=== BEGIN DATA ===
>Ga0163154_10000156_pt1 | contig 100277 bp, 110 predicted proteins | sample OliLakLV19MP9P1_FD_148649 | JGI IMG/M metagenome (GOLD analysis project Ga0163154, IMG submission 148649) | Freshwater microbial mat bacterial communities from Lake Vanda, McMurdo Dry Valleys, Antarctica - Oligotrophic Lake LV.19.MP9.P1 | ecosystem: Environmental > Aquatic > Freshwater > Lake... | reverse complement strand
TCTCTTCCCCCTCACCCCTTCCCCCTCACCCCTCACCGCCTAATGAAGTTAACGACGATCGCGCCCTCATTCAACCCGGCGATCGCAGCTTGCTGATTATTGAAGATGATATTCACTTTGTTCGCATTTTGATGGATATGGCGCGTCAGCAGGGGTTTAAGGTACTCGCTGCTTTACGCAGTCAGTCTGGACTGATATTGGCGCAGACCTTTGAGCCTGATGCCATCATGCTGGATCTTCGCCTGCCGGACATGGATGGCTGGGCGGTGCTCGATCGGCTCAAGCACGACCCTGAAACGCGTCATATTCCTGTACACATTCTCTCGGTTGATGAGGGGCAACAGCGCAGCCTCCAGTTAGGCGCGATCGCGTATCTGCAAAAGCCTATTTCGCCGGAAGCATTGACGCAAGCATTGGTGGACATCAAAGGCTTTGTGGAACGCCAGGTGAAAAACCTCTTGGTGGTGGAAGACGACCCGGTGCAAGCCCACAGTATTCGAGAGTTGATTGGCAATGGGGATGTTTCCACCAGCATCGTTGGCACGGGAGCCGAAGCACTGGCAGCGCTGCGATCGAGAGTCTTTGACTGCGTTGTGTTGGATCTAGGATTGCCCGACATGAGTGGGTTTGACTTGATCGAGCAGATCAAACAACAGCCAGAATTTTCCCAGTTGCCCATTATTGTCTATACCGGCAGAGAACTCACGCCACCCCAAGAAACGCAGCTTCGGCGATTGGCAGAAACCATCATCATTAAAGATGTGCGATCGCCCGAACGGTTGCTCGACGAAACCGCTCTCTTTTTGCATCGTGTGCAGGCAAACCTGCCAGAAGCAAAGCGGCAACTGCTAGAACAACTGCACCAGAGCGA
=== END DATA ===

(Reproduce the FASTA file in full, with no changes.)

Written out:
>Ga0163154_10000156_pt1 | contig 100277 bp, 110 predicted proteins | sample OliLakLV19MP9P1_FD_148649 | JGI IMG/M metagenome (GOLD analysis project Ga0163154, IMG submission 148649) | Freshwater microbial mat bacterial communities from Lake Vanda, McMurdo Dry Valleys, Antarctica - Oligotrophic Lake LV.19.MP9.P1 | ecosystem: Environmental > Aquatic > Freshwater > Lake... | reverse complement strand
TCTCTTCCCCCTCACCCCTTCCCCCTCACCCCTCACCGCCTAATGAAGTTAACGACGATCGCGCCCTCATTCAACCCGGCGATCGCAGCTTGCTGATTATTGAAGATGATATTCACTTTGTTCGCATTTTGATGGATATGGCGCGTCAGCAGGGGTTTAAGGTACTCGCTGCTTTACGCAGTCAGTCTGGACTGATATTGGCGCAGACCTTTGAGCCTGATGCCATCATGCTGGATCTTCGCCTGCCGGACATGGATGGCTGGGCGGTGCTCGATCGGCTCAAGCACGACCCTGAAACGCGTCATATTCCTGTACACATTCTCTCGGTTGATGAGGGGCAACAGCGCAGCCTCCAGTTAGGCGCGATCGCGTATCTGCAAAAGCCTATTTCGCCGGAAGCATTGACGCAAGCATTGGTGGACATCAAAGGCTTTGTGGAACGCCAGGTGAAAAACCTCTTGGTGGTGGAAGACGACCCGGTGCAAGCCCACAGTATTCGAGAGTTGATTGGCAATGGGGATGTTTCCACCAGCATCGTTGGCACGGGAGCCGAAGCACTGGCAGCGCTGCGATCGAGAGTCTTTGACTGCGTTGTGTTGGATCTAGGATTGCCCGACATGAGTGGGTTTGACTTGATCGAGCAGATCAAACAACAGCCAGAATTTTCCCAGTTGCCCATTATTGTCTATACCGGCAGAGAACTCACGCCACCCCAAGAAACGCAGCTTCGGCGATTGGCAGAAACCATCATCATTAAAGATGTGCGATCGCCCGAACGGTTGCTCGACGAAACCGCTCTCTTTTTGCATCGTGTGCAGGCAAACCTGCCAGAAGCAAAGCGGCAACTGCTAGAACAACTGCACCAGAGCGA